Mnet: What other ways can manufacturers maintain or improve their businesses during leaner times?
 
Keller: If they haven’t already, manufacturers should establish close relationships with suppliers and evaluate their supply chain operations. When a business is going through a downturn, is a prime opportunity to work with your suppliers on how you can streamline that relationship.
 
Many businesses use MRP/ ERP systems to procure materials and that’s based on a sales forecast of what you’re going to sell. The system then generates the purchase order to suppliers based on this forecast.
 
The common problem with this system is that most forecasts are wrong. Incorrect forecasts of sales volumes can cause you to buy the wrong amount of material at the wrong times and you end up with an inventory of material sitting around that you have no use for. It is much better to work with suppliers using a pull system for materials, where you don’t bring materials in until you actually need them. When operations are slow is an ideal time to work with suppliers to set up or update your MRP system.
 
Mnet: When the economy is slow, how might manufacturers improve business in the short term and the long term?
 
Keller: Each company is going to have to assess that on their own, but when the economy is down like this, you’ll want to try to look at how you can expand your market. If you find your customer base is declining, how do you find new customers in order to maintain that revenue for your business?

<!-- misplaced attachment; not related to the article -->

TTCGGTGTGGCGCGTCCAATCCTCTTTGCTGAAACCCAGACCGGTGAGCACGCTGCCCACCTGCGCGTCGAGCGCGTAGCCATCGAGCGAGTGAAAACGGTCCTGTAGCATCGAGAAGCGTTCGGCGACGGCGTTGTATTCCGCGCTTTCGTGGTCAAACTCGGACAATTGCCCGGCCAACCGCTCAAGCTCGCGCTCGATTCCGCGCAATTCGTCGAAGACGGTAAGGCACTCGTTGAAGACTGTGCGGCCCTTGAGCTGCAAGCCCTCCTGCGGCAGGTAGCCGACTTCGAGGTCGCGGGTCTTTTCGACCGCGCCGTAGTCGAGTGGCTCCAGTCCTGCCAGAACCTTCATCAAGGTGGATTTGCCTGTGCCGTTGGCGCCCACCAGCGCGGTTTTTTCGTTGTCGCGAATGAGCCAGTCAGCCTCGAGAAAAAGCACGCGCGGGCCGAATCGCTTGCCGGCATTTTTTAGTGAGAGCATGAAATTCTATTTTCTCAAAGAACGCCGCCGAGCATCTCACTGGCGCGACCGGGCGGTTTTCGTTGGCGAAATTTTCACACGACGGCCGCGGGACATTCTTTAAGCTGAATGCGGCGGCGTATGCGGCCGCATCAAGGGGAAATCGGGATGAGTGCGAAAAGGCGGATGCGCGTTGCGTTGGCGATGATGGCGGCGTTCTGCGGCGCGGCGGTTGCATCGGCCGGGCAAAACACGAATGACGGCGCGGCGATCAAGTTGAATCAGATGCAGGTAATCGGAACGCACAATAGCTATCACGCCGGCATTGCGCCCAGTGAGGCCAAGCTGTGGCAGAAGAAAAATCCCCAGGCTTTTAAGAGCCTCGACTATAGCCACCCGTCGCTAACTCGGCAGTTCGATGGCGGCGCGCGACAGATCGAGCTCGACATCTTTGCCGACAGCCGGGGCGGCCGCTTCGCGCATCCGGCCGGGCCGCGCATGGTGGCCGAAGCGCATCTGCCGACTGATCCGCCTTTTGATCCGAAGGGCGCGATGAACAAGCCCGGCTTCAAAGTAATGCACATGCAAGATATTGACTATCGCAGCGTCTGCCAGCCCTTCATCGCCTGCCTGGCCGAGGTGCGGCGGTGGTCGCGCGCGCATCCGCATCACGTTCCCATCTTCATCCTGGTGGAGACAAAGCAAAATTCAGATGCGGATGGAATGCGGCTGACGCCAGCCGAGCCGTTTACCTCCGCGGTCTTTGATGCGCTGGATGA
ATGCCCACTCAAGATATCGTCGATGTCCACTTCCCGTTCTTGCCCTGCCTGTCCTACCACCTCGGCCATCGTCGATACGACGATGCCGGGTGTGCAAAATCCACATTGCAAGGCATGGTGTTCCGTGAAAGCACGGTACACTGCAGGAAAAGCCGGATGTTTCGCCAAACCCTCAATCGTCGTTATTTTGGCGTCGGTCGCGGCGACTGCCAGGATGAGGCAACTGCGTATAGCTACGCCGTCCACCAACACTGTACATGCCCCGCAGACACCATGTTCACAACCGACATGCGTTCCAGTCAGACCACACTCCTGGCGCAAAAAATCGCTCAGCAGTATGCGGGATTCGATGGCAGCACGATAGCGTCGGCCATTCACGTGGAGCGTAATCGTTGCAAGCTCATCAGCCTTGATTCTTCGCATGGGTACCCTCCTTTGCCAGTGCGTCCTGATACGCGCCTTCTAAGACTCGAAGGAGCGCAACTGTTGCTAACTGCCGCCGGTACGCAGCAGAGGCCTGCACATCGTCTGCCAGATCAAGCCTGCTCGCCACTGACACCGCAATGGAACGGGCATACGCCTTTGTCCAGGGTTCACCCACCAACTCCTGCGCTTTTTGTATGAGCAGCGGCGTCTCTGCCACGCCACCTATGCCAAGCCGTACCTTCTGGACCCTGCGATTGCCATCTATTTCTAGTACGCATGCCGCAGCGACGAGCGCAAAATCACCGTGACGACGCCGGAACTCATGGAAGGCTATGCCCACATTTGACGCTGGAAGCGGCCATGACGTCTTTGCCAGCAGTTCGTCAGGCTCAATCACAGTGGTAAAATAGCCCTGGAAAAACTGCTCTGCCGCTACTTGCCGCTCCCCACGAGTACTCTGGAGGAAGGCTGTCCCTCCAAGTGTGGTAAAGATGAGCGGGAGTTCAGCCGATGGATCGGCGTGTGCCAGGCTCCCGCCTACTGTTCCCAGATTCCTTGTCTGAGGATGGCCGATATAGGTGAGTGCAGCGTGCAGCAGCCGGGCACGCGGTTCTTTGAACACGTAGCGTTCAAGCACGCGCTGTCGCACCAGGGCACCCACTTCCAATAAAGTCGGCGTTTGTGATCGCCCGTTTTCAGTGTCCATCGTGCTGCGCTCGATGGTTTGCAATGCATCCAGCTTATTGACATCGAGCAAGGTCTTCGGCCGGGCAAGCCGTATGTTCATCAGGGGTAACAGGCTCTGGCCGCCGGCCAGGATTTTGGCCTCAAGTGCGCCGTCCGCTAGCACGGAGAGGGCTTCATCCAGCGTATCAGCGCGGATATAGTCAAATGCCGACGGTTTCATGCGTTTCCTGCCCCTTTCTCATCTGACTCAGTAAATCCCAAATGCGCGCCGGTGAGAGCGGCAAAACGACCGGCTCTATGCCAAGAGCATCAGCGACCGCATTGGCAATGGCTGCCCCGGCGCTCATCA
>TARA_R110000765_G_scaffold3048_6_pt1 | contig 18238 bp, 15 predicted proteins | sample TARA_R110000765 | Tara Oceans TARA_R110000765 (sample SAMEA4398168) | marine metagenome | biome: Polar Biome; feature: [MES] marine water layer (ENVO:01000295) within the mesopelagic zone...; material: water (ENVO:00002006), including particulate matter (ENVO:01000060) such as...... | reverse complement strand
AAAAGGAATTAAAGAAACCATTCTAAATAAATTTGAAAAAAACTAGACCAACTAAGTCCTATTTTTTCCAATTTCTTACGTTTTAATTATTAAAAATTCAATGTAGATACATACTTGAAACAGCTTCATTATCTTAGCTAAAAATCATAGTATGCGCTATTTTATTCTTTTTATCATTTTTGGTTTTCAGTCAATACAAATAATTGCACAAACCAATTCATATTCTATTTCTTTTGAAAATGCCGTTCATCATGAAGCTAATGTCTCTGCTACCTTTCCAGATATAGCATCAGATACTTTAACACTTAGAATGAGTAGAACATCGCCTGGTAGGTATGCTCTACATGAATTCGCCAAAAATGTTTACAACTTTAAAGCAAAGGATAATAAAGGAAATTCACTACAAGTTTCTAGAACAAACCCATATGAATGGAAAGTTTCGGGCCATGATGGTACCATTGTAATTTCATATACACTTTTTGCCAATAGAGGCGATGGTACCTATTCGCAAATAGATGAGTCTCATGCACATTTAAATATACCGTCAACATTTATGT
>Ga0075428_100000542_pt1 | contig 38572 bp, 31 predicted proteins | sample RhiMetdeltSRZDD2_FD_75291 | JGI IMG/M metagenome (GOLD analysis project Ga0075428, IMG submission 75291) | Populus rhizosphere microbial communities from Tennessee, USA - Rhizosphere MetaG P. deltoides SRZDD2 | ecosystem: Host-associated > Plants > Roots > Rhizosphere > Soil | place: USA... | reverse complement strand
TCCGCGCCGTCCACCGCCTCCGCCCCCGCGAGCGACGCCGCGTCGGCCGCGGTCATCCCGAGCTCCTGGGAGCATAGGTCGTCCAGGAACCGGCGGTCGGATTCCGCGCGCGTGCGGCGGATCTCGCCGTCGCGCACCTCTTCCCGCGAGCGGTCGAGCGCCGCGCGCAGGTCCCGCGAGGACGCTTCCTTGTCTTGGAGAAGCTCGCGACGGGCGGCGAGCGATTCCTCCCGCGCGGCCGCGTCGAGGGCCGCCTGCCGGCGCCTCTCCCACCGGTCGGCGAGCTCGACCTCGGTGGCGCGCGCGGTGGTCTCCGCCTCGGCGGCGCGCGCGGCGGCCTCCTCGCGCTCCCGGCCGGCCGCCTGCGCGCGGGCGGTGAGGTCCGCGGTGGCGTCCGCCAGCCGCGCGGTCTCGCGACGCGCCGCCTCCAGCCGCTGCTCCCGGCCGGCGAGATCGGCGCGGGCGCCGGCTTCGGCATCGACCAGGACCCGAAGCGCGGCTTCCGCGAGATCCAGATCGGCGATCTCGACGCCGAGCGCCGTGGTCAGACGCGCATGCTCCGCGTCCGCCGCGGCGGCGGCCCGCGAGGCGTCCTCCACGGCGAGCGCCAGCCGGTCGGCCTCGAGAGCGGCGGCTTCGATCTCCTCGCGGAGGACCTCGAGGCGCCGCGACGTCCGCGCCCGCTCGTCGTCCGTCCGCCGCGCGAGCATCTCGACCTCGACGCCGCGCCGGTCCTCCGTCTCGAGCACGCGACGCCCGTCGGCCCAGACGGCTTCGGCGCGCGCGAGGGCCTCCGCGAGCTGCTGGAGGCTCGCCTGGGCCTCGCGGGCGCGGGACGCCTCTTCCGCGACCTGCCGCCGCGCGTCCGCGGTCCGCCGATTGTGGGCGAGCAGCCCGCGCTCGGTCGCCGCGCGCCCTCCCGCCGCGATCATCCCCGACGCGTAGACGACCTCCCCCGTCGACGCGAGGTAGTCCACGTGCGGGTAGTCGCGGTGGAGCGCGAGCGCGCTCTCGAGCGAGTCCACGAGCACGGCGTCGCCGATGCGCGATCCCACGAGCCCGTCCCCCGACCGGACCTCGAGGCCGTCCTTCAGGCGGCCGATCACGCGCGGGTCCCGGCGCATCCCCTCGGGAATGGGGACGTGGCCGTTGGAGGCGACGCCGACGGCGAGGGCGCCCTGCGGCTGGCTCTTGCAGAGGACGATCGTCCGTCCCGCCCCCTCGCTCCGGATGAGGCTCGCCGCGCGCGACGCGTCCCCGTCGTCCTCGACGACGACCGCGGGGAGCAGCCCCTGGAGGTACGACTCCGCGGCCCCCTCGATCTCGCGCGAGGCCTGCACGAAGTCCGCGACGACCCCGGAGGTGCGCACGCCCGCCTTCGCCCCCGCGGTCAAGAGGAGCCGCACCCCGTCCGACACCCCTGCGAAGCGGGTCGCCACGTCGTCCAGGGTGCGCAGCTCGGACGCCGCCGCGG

One of the best ways to do that is to look at international markets. Look at getting into exporting and expanding your market overseas. That is one thing you can do to address the short term.
 
In the long term, remember that ‘this too shall pass.’ We’ve gone through a number of recessions and economic slowdowns over the years in the U.S. You need to ask yourself, “How can I best use this time to improve my business so that when the economy does turn around, I can get more market share and be better positioned in terms of improving my profit margins and the value I provide to my customers?”
 
When you talk about other alternatives, there really is no magic silver bullet -- which is what companies look for. All of this is hard work. It’s not something that is easy to do and a successful lean transformation really is about changing the culture of the business.  It’s something that takes time, perseverance and a lot of effort, but it can have huge rewards for companies that really stick to it.
 
A lot of companies will see measurable improvements in key metrics like cash flow and inventory levels, lead times to deliver products to customers, reductions in scrap and improvements in quality less than a year from the initiation of these changes.
 
Mnet: How can manufacturers maintain a competitive edge in the global marketplace today?
 
Keller: Manufacturers in the U.S. right now are in a very competitive position because of the declining value of the U.S. dollar. The dollar value has made U.S. manufacturers very competitive versus other international currencies.
 
In addition, the American worker is one of the most productive in the world and the combination of American productivity and the declining value of the U.S. dollar have made American products very cross-competitive on a global basis.
 
The Association for Manufacturing Excellence (AME) is a not-for-profit organization dedicated to helping companies with continuous improvement and their pursuit of excellence. For more information visit www.ame.org